Trying to fall asleep last night, I was barraged by images of chicken heads bobbing in a steaming vat of stock whenever I closed my eyes. Dribbles of oil and hunks of aromatic vegetables floating like life rafts behind my eyelids were begging the drowning poultry to grab hold.I have been spending an increasing amount of time with stocks at work. I strain them, the huge metal vats piping hot off the stove, and cool them down. When the stocks – most often chicken and veal – cool, the fat coagulates and rises to the top. It’s my job to get them into a portable container and in the fridge before that happens. Not only has this given me massive arm muscles (on my day off last week I had dinner with Alex, who I hadn’t seen in a few months; he took one look at my shoulders and biceps and quickly dubbed me Rambo) but also it has given me a strangely disturbing array of pre-sleep images. No matter how many decapitated animalia I encounter, I am always a little shocked and surprised by their vacant eyes and limp neck sockets.
Since the blackout, this week went by in a blur, probably due to increased working hours. Eleven hours of dishwashing can do a number on your mental faculties, let me tell you. I feel like my brain is encased in a fog.
There were moments that stand out, however. Some were unfortunately of absolute horror -
Last night in the heat of service, the sous chef L. dropped two perfectly plated masterpieces of lamb’s tongue confit in a smash of broken china on the floor. The Chef looked stunned for a moment; the dishes were for a table of ‘very VIP’ and it was the last of the lamb’s tongue. He visibly clenched his jaw, perhaps trying to hold in the unavoidable blow out. But then yelled FUCK and slammed his fist down on the metal counter. He whirled around, looking at the mess, and slammed his fist down again. Plates rattled on the shelves; a collective cringe went through the kitchen staff. The Chef refused to make eye contact with L.; the kitchen was silent for the rest of service. The tension was so tangible I felt as if I could scoop it out of the air and store it in the fridge just like chicken stock.
The garde manger ( or salad and dessert chef) J. also began making mistakes again on Friday night. It began when he attempted to send out a plate of sour milk panna cotta which wasn’t perfect. The Chef saw and coldly moved right up in J’s face. What the fuck do you think you’re doing man? Do you think I don’t see everything here? EVERYTHING? Do it over. Walking away he muttered: I’ve got a garde manger cook who doesn’t know right from wrong.
J. has the unfortunate tendency to shut down under pressure and criticism. As soon as The Chef began his loud rant, J. only made more mistakes. The more yelling, the more imperfect plates. It’s a vicious cycle – one that spells doom for J’s chances to work sauté line, a position that he visibly yearns for. With each additional sloppy plate, the heat of The Chef’s mounting anger spread. It certainly reached as far as the sink and I wouldn’t have been surprised to later find my eyebrows singed off. J. was a disaster and The Chef was unrelenting. There was something wrong with every single plate, no matter what. The peach crisp he plated was one inch too big. The foie gras was a centimeter too thin. The green salad was not stacked tall enough; there were three too many crispy onions on top. The colorful vegetables in the farm stand salad were not arranged with proper visual gradation. It was painful to watch, my own ears were burning with embarrassment for J. He crumbled under the pressure.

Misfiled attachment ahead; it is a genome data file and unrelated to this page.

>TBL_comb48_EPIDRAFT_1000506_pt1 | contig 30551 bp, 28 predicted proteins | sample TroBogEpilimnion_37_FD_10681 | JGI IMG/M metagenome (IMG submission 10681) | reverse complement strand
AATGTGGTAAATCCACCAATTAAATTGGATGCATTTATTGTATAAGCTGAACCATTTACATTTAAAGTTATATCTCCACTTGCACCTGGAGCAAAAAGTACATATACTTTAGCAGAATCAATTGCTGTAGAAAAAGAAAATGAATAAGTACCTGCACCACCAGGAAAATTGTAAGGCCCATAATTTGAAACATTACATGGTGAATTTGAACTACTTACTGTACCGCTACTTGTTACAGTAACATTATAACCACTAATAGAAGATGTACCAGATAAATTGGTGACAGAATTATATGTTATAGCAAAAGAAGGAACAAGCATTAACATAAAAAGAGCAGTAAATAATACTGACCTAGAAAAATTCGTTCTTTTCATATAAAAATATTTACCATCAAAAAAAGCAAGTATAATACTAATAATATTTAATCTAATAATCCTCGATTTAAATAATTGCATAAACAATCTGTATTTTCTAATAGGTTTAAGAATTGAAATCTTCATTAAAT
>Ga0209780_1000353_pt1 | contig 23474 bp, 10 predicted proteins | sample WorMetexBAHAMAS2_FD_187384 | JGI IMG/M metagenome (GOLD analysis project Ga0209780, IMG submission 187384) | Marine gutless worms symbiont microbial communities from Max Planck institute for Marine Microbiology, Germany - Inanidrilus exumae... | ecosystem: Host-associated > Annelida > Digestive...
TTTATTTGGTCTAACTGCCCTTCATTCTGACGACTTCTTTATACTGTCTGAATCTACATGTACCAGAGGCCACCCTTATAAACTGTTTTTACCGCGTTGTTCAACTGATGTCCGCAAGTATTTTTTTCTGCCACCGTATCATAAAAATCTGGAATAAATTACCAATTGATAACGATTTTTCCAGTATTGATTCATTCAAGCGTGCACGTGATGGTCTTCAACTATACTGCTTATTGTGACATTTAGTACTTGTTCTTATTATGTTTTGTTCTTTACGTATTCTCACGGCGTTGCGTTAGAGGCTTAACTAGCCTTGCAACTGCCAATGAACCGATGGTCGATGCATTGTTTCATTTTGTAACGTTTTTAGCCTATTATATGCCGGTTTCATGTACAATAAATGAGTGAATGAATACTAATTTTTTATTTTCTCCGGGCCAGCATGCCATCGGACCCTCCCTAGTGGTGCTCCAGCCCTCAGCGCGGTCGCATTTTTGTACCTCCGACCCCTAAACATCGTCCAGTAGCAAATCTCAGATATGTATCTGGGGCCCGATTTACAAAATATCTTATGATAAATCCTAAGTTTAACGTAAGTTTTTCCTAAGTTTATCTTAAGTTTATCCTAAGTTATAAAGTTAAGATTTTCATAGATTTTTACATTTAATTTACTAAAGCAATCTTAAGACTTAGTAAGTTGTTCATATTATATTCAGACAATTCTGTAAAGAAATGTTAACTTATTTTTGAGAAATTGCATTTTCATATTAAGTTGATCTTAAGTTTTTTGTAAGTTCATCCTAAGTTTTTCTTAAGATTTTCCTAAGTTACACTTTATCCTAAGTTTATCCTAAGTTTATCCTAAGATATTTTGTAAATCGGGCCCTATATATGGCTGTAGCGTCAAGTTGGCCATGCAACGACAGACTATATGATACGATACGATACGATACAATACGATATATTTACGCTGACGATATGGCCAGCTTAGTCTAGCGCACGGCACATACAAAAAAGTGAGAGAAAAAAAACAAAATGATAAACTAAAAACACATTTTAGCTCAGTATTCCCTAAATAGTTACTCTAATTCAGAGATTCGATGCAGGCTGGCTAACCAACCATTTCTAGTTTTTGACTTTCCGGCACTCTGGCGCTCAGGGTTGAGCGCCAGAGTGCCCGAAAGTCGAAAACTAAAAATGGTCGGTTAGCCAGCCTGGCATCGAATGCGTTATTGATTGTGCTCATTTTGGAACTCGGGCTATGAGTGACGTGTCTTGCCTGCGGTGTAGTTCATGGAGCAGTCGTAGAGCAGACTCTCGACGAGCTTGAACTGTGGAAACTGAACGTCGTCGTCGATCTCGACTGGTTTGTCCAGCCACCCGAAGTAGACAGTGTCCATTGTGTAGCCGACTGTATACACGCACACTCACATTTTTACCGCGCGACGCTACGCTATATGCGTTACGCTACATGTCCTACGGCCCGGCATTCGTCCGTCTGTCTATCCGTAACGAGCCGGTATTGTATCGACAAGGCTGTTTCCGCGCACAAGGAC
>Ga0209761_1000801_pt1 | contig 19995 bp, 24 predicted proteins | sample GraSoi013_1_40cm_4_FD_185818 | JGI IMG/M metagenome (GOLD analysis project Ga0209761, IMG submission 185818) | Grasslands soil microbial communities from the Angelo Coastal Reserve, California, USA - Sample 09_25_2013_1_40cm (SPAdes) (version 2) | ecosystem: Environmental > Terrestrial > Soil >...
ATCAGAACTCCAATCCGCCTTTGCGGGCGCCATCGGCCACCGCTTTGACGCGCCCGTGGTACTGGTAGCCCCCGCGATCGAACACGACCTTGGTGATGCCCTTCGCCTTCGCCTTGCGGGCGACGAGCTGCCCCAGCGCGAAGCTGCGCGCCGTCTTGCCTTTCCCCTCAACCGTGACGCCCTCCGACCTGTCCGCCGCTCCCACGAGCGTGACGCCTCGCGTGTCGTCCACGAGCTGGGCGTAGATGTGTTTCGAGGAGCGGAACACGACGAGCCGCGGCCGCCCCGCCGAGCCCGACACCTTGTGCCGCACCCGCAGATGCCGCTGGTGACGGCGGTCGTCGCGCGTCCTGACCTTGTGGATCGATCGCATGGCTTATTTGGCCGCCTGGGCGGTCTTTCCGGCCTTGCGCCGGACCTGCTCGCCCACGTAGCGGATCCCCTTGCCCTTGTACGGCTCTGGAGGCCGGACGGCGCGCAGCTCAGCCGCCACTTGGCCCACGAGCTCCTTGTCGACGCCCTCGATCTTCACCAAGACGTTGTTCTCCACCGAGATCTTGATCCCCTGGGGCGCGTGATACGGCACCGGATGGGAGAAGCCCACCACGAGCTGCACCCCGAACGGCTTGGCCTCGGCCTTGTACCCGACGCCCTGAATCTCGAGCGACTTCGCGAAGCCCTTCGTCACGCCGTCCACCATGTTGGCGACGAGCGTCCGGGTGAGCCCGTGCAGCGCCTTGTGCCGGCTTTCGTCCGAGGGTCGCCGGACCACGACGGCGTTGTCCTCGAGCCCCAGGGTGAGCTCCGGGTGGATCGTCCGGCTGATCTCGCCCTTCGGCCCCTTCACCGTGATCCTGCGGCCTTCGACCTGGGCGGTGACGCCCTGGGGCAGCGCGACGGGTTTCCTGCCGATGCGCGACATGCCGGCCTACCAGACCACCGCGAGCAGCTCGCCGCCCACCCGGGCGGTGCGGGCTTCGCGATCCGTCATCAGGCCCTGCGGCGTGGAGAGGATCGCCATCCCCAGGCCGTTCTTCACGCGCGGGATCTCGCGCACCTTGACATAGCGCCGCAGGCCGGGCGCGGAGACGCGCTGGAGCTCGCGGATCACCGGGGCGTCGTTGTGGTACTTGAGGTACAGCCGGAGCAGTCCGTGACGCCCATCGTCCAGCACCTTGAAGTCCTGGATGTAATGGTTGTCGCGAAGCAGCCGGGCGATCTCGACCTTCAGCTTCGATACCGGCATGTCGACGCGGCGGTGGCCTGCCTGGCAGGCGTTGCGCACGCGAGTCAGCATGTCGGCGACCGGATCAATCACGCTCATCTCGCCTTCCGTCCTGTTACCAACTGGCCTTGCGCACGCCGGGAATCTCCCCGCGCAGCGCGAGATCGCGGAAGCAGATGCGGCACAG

After service, J. walked around the kitchen with blank eyes, foul temper, deflated ego, and a visible, undulating hatred for The Chef.
This week there were also, however, moments of wonderful gastronomy -
The Chef was wearing denim shorts and a ratty blue t-shirt. Without his baggy chef’s whites he was an alien being, unfamiliar and strange. But, not surprisingly, much more approachable. Together, hunched over the back prep table, he gave me a lesson on cleaning fresh Georgian shrimp. We peeled the shells off of their slick gray bodies, slit open their backs and delicately removed their digestive tracts. We kept them in a metal bowl resting in a box of ice. Seafood, The Chef told me, is ideally kept just a bit over freezing. The refrigerator, kept at 40 degrees, is still a bit too warm. Even a few degrees affects its taste. He is a thorough, inspiring teacher. I hung onto his every word, trying to drink in his knowledge. He asked me if I read about food. I said yes, of course, and rambled off a list of my most recent culinary literature (Calvin Trillin, MFK Fisher, Ruth Reichl…). The Chef just looked at me and raised his eyebrows. Get your head out of the clouds, Molly. Read about real food. Leave the romance for later.
I bought myself a copy of Harold McGee’s On Food and Cooking this morning.
And in one of the first working relationships where the whisper of friendship lurks somewhere in the background, the sous-chef A. seems to have taken me under her wing. Every night she helps me to make a list of things to be done, explaining the science behind technique and answering the multitude of questions with which I barrage her. She went to the Culinary Institute of America; when I told her that I was in the process of applying there she hugged me.